Cancer patient Christene Soutar navigates through life with a new positive outlookThursday, October 14, 2021
BY ROCHELLE CLAYTON
MONTEGO BAY, St James —While seven months pregnant and filled with joy as she carries her second child into the world, Christene Soutar, then 33 years old, discovered a lump in her left breast.
After consulting her doctor, she was soon diagnosed HER-2 positive - a diagnosis which has changed her life.
“I was diagnosed with breast cancer in 2018, I was the one who self-diagnosed [at that time], I was seven months pregnant. I went to the doctor, naturally hoping that it wasn't, or it wouldn't be what it is now. I was ordered to have a biopsy done, however, I opted not to do surgery at the time because I was pregnant so I wanted to deliver my baby then do the surgery,” Soutar told the Jamaica Observer West.
Two months after giving birth to her now two-year old son in January of 2019, Soutar shared, she then decided to weather the storm and began her fight against the aggressive disease.
“In 2019 when I did the surgery, I had to start chemotherapy and ever since then, I have done eight rounds of chemo, lost my hair, I did radiation, the whole nine yards,” the Montegonian woman said.
“I think it was between November or December of 2019 when I did radiation, went back to do a CT scan, and [learned] that it had metastasised to the bones. After learning that, I was reluctant to go back and do chemo. I waited and when I did another CT scan, it had also metastasised to the lungs, and I have been doing treatment ever since,” the now 36-year-old Soutar continued.
Though she lost her left breast to the disease and is now dealing with additional diagnoses, Soutar told the Observer West that she is filled with gratitude as she now navigates through life with a new, positive outlook.
“My journey has drawn me closer to God, a whole lot closer to God. I have learned so much in terms of my spirituality and how your mind operates. The journey is hard, but I cannot tell you that I am regretful because it has taught me how to toughen up. Prior to this life, I was going wherever the wind blew me,” she said.
Added Soutar: “With me being on my own trying to survive, you know, my kids have me to depend on, so that is a big motivation for me.”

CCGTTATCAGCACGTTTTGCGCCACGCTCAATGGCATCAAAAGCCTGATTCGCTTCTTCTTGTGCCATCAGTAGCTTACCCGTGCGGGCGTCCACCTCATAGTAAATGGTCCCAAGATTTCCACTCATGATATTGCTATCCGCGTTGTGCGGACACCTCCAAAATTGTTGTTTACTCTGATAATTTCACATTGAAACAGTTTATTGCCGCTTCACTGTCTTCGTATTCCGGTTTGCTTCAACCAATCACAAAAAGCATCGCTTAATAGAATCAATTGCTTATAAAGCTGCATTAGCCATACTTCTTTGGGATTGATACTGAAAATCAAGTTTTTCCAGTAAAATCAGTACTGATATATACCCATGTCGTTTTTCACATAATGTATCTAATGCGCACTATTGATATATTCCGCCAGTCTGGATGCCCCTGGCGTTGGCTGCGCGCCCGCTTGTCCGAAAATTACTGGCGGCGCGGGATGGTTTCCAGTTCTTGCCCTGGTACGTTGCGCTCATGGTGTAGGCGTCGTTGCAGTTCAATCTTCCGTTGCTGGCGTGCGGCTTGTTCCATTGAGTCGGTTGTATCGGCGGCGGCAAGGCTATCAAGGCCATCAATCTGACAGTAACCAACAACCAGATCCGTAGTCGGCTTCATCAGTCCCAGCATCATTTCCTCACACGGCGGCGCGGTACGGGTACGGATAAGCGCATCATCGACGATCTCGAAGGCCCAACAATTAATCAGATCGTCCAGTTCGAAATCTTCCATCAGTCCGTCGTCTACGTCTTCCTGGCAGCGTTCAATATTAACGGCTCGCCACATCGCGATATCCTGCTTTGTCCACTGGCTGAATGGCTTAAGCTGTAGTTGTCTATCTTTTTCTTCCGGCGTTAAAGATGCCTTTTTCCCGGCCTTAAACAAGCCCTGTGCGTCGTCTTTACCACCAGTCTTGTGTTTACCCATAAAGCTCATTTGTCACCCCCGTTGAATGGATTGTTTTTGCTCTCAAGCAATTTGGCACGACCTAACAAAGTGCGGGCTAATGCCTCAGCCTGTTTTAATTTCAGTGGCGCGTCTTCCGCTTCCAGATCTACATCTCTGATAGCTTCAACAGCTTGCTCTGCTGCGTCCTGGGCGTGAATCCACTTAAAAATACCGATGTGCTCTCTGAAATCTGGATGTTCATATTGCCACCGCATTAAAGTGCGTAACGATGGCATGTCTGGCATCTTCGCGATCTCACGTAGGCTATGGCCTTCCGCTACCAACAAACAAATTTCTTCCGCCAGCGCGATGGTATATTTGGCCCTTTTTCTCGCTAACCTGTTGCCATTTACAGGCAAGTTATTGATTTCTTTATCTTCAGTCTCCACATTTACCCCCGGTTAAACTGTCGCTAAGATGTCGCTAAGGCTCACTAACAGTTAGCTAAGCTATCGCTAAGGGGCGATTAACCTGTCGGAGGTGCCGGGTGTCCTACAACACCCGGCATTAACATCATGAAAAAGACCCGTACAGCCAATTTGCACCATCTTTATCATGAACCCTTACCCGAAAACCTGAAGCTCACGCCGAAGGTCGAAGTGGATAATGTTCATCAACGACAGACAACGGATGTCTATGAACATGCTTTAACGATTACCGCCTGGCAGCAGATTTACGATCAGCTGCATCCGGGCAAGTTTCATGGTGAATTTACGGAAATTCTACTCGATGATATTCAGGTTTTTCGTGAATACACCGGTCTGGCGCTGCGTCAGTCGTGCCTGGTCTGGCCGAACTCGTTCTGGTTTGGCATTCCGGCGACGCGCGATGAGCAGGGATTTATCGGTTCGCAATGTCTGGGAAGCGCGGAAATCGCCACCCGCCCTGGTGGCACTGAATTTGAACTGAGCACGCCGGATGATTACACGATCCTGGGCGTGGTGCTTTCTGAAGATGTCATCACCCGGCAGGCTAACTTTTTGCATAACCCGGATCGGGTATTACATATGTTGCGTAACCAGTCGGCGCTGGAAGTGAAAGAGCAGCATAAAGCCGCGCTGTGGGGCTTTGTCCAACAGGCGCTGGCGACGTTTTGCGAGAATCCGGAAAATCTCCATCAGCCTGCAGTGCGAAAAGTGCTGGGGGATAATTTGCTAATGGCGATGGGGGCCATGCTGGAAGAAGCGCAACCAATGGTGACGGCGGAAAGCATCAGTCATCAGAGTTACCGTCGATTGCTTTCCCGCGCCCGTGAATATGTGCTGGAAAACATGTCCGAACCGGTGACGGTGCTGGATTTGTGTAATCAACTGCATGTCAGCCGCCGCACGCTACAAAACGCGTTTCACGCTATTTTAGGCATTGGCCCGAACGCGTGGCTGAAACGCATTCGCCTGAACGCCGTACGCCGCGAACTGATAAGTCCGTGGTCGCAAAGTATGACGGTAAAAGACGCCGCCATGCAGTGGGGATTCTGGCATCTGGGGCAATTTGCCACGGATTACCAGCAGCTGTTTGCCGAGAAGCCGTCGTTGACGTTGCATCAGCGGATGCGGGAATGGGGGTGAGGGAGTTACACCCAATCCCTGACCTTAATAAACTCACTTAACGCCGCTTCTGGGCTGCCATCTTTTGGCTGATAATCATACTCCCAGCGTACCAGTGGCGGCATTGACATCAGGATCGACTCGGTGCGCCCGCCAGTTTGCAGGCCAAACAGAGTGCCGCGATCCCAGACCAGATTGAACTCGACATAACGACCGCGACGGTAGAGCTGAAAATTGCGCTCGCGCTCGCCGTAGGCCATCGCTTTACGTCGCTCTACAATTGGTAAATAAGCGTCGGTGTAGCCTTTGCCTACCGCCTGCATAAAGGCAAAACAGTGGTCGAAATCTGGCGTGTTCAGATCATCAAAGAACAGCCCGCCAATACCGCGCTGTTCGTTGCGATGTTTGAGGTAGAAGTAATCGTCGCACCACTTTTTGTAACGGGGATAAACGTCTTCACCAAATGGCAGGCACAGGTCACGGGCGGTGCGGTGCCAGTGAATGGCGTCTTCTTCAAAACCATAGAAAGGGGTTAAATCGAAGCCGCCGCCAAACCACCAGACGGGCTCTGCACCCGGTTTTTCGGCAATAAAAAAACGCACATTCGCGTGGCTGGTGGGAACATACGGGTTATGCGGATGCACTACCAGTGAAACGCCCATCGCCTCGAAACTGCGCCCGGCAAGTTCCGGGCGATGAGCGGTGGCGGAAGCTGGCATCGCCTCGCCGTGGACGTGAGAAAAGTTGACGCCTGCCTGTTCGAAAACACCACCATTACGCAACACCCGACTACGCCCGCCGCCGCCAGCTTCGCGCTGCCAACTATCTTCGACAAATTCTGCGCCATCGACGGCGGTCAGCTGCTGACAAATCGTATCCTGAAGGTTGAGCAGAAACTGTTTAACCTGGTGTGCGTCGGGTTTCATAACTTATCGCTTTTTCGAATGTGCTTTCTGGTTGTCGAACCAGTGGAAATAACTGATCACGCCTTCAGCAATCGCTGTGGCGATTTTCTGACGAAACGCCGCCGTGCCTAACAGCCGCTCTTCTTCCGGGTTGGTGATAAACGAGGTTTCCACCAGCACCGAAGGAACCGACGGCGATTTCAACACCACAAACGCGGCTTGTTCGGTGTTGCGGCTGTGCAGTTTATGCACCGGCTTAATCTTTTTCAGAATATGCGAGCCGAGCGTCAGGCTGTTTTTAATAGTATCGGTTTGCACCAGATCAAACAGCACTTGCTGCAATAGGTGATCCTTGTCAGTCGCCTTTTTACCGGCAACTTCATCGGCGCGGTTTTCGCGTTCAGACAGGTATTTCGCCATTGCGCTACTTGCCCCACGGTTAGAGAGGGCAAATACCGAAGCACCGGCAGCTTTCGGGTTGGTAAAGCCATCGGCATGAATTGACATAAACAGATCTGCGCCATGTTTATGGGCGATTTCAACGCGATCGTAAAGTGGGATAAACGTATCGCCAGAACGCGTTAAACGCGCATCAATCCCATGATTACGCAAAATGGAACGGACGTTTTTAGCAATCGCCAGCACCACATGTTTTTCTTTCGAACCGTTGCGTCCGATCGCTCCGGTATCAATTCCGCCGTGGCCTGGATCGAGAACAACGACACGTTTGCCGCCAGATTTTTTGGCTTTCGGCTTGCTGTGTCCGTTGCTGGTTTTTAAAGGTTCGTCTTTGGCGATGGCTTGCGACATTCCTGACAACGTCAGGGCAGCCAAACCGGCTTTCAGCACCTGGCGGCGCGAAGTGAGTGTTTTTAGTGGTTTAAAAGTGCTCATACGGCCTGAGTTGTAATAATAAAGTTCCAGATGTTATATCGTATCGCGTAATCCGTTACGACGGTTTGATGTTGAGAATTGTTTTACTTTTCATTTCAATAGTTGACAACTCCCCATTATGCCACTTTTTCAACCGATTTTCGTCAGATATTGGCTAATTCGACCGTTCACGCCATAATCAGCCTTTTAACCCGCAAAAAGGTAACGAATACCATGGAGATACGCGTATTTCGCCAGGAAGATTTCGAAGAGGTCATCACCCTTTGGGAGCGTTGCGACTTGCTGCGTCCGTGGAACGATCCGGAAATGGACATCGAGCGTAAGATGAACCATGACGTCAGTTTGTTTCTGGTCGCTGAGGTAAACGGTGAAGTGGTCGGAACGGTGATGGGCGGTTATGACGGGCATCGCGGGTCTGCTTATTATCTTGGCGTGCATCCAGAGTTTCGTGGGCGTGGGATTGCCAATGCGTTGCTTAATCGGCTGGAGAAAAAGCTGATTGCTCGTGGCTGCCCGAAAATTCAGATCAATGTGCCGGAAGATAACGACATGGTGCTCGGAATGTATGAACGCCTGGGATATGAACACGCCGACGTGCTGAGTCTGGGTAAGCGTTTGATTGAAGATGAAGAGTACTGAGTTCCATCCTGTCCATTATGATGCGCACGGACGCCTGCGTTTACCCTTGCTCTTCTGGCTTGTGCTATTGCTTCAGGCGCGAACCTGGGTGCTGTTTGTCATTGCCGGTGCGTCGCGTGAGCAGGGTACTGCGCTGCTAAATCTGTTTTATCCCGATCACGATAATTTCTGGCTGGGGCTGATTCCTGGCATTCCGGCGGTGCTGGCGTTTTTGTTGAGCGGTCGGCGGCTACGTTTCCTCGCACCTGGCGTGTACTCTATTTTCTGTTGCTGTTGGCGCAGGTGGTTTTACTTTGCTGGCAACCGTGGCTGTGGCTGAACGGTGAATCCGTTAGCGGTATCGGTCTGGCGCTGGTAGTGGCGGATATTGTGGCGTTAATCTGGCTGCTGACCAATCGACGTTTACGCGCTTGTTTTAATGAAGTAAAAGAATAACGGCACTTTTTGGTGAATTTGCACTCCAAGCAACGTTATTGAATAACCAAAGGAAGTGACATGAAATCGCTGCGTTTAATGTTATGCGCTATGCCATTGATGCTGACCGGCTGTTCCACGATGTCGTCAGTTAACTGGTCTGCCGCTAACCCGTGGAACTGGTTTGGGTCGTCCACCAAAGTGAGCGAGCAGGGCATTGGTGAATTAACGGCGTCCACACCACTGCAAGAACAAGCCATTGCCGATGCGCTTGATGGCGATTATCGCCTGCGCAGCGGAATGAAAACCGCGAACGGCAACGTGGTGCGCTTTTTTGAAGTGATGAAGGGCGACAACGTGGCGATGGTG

But, she said, even with this new outlook, coupled with the moral support she receives from her strong support system, some days are harder than others.
“I have good days and I have bad days, mi nah go lie to you. There are days when I literally think that I am going to die, or that today might just be my last day,” she told Observer West.
“I was hospitalised a couple weeks ago but thanks to God, I am here today. I didn't think that I wasn't going to make it. I am not one to cry for pain, I am usually very strong when it comes to withstanding pain, but it got the best of me, I don't know if it was mentally, but I know something got the best of me,” Soutar shared.
The cancer patient said that a belief that her medication was ineffective, encouraged her to seek a second opinion from doctors in the United States of America. This, she said, has resulted in the doctors discontinuing her cancer treatment because they also share such a belief, after the tests they ran came back with discrepancies.
“Unfortunately, I had to come to the States to seek additional [medical support] here. When I came here and saw an oncologist because I wanted a second opinion as I didn't know why all the medications weren't working. When they retested the pathology report, they found a discrepancy, hence why I am not on any medication right now because what they are saying is what I was originally diagnosed with, is not what they are seeing when they retested,” she explained.
“So, they had to stop me from taking the medication because they said potentially, those medications won't work…,” Soutar told Observer West.
As her journey with cancer continues, Soutar is encouraging everyone on “this similar journey” to remain positive and be mindful of the people they allow in their space.
“Stay positive. To me, your support system is a great benefit. You must try to ensure that whoever you are around is positive. You really don't want anybody to put you in a state of negativity, and I can tell you that I had to come to that last week; the person did not come outright and say 'you are on your last breath, there is no coming back' but just her tone made it seem as if,” she said.